Is the sky really falling at the box office?
Despite a steady drumbeat of dour diagnoses — spurred by this past weekend’s weak summer start — a closer look at the numbers shows the movie business has been surprisingly healthy so far this year.
While fewer wide releases have bowed in 2005 — and none of them has been “The Passion of the Christ” — they are performing on average much better than the 2004 crop.
Also, many think a lot of the talk about the shrinking audience is going to be difficult to square with next week’s expected monster opening for “Star Wars: Episode III — Revenge of the Sith.”
“The sky isn’t falling,” said Warner Bros. distrib prexy Dan Fellman. “It’s important to look at where we are going.”
Through last Sunday, receipts for 2005 stand at nearly $2.6 billion, according to Nielsen EDI. Over the same period last year they were almost $2.8 billion, meaning 2005 is running 6% (or $178 million) behind last year.
But it is impossible to talk about early 2004’s box office without mentioning “The Passion,” which, with $367 million in grosses before summer, was responsible for 14% of the entire spring and winter total.
At the time, some argued that because “Passion” had brought in so many people who hadn’t been to the movies in years, its grosses weren’t a good measure of the overall health of the marketplace (Daily Variety, May 19).
In fact, if it weren’t for Mel Gibson and his crucifixion pic, 2004’s winter and spring grosses would have been down 8% from 2003. Likewise, if you compare the 2005 winter and spring receipts to a “Passion”-less 2004, this year’s box office is running 8% ahead of 2004.
The other big difference between this year and last year is that there have been far fewer wide releases thus far. In 2004, 52 pics were launched at 1,000 or more theaters in the winter and spring. This year there were just 39.
And this year’s crop of pics has performed, on the whole, far better. Of last year’s wide releases, 29 — more than half — opened lower than $10 million, and among them were some clunkers no studio would wish to repeat: “The Alamo” (which went on to cume only $22 million), “Envy” ($13 million), “Connie and Carla” ($8 million), “The Big Bounce” ($6.5 million) and “Against the Ropes” ($6 million).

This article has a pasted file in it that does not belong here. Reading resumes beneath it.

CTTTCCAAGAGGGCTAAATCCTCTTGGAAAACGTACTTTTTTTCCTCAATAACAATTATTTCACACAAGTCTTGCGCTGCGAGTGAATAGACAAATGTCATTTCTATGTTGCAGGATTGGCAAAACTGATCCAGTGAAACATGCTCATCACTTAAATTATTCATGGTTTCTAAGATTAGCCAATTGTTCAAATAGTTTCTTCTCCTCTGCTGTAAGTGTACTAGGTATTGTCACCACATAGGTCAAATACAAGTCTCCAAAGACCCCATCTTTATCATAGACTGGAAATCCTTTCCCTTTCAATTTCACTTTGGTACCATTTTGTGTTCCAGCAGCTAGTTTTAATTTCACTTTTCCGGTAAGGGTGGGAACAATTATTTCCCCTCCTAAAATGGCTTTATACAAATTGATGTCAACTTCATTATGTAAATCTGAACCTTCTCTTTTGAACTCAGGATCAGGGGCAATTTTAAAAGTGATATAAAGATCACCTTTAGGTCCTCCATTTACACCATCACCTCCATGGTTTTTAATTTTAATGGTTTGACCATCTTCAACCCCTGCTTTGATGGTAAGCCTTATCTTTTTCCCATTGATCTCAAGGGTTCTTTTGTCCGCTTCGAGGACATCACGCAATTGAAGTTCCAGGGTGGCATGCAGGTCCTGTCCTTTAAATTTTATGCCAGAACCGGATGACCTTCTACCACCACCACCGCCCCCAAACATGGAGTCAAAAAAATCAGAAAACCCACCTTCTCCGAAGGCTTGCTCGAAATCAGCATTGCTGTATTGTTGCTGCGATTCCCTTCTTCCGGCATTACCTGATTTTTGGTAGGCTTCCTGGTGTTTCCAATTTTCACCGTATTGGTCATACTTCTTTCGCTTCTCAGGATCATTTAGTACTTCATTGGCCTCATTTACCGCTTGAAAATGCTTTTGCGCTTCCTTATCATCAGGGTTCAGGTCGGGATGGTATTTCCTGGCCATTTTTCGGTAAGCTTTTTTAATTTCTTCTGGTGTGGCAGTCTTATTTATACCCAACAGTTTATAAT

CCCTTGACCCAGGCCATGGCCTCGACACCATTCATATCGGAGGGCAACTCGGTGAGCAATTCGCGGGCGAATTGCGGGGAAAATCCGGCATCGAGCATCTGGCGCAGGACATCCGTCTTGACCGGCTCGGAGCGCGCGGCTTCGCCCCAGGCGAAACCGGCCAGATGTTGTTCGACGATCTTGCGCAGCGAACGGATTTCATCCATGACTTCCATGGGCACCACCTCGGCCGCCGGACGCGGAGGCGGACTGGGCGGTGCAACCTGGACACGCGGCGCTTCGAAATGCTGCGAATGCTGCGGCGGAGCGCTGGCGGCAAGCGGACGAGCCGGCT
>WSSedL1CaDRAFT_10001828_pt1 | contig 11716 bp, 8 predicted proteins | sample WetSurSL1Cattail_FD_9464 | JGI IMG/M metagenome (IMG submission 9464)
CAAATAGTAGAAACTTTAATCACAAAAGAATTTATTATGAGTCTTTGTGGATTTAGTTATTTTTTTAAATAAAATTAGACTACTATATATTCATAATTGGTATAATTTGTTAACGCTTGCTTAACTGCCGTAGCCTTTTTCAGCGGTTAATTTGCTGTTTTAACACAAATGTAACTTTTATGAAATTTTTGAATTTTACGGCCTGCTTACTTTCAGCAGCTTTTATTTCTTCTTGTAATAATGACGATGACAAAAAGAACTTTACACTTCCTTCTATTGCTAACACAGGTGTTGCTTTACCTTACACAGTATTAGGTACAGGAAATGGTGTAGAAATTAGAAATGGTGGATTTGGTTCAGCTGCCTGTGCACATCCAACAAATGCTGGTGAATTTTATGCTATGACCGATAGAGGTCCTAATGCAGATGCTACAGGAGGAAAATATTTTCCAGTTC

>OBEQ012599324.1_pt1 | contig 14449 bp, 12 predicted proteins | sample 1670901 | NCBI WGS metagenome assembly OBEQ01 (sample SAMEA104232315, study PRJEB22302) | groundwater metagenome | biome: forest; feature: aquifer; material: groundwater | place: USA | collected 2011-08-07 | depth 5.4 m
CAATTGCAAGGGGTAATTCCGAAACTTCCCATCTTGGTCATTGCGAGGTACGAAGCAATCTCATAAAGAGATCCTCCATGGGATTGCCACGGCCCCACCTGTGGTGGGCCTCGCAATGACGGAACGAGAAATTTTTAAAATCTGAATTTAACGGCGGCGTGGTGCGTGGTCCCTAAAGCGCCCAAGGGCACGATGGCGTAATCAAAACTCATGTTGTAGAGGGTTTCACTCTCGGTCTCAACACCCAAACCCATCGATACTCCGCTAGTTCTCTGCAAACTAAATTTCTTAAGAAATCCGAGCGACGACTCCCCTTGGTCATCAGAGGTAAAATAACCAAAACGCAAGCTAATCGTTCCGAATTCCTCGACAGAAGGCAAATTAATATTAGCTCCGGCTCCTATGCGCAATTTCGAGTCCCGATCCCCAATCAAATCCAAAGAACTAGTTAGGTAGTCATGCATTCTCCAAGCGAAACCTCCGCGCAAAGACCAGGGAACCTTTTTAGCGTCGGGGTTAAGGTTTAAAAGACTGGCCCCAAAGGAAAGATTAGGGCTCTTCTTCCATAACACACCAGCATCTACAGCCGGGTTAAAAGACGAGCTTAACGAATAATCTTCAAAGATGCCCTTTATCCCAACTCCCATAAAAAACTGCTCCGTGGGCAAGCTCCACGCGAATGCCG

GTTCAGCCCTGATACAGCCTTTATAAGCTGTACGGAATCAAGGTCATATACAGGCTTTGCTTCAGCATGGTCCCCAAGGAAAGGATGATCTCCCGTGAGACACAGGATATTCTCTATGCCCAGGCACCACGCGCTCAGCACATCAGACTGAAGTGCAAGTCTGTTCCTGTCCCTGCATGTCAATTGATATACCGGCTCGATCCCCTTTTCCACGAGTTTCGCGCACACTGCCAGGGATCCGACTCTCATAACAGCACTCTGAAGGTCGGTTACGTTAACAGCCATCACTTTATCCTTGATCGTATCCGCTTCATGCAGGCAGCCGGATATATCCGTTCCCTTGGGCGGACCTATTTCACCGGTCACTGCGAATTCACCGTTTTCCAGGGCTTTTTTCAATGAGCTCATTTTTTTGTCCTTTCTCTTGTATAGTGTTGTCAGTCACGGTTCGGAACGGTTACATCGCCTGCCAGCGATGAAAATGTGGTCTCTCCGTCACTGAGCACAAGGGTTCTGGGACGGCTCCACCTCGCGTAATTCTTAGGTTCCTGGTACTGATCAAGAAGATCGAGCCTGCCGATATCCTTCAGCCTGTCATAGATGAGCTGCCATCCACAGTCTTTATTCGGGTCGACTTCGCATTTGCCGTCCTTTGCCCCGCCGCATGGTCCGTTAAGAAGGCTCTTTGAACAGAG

Still, taken together, those low-grossing films (not every pic that opens below $10 million is a bomb) combined for a pretty big chunk of biz: Just their opening weekend grosses total $181 million — or more than the entire gap between 2005 and 2004.
This year, only 10 of the 39 wide releases have failed to open bigger than $10 million. On the whole, the early wide releases in 2005 already have an average gross of $48 million per title. Last year, the eventual cume per pic was $45 million — or $36 million not including “The Passion.”
It doesn’t matter much to theaters owners which movies people show up for — tickets and popcorn cost the same at hits as they do at flops — so studios see the bigger average gross per picture as a positive sign.
“It’s better for the studios that those films didn’t come out,” said Revolution partner Tom Sherak, noting, “Even though they didn’t work, they were a lot of business for exhibitors in concessions and whatever else.”
This year, the studios have done a much better job at building hits before summer. So far in 2005, four pictures have grossed more than $100 million: “Hitch” ($178 million), “Robots” ($125 million), “Meet the Fockers” (which took in $117 million of its $279 million cume this year) and “The Pacifier” ($109 million). A fifth, “Million Dollar Baby,” came very close, with $98.8 million for the year. Similarly, in 2003 and 2002, there were five films that had grossed more than $100 million through the first weekend of May.
Last year, though, other than “The Passion,” only “50 First Dates” had crossed the century mark, with $120 million through this point.
Nonetheless, no one is disputing that summer got off to a soft start last weekend. Led by “Kingdom of Heaven’s” disappointing $20 million bow, total box office for the weekend, according to Nielsen EDI, was $87 million, one of the worst starts for summer ever.
But one disappointment doesn’t define a summer.
Fox is opening “Sith” on the same weekend that “Shrek 2” bowed last year, and the “Star Wars” sequel could rival the toon’s $108 million opening. And during the Fourth of July weekend, where last year “Spider-Man 2” bowed with $116 million over four days, Paramount and DreamWorks have “War of the Worlds”
A big “Revenge of the Sith” bow will do much to quiet the box office pessimists. New Line is expecting big business for “Monster-in-Law” this weekend, as are Paramount and DreamWorks for, respectively, “The Longest Yard” and “Madagascar” over the Memorial Day span.
“You can quote me on this,” Sherak said: “Give us some rain on Memorial Day, and Katie, bar the door!”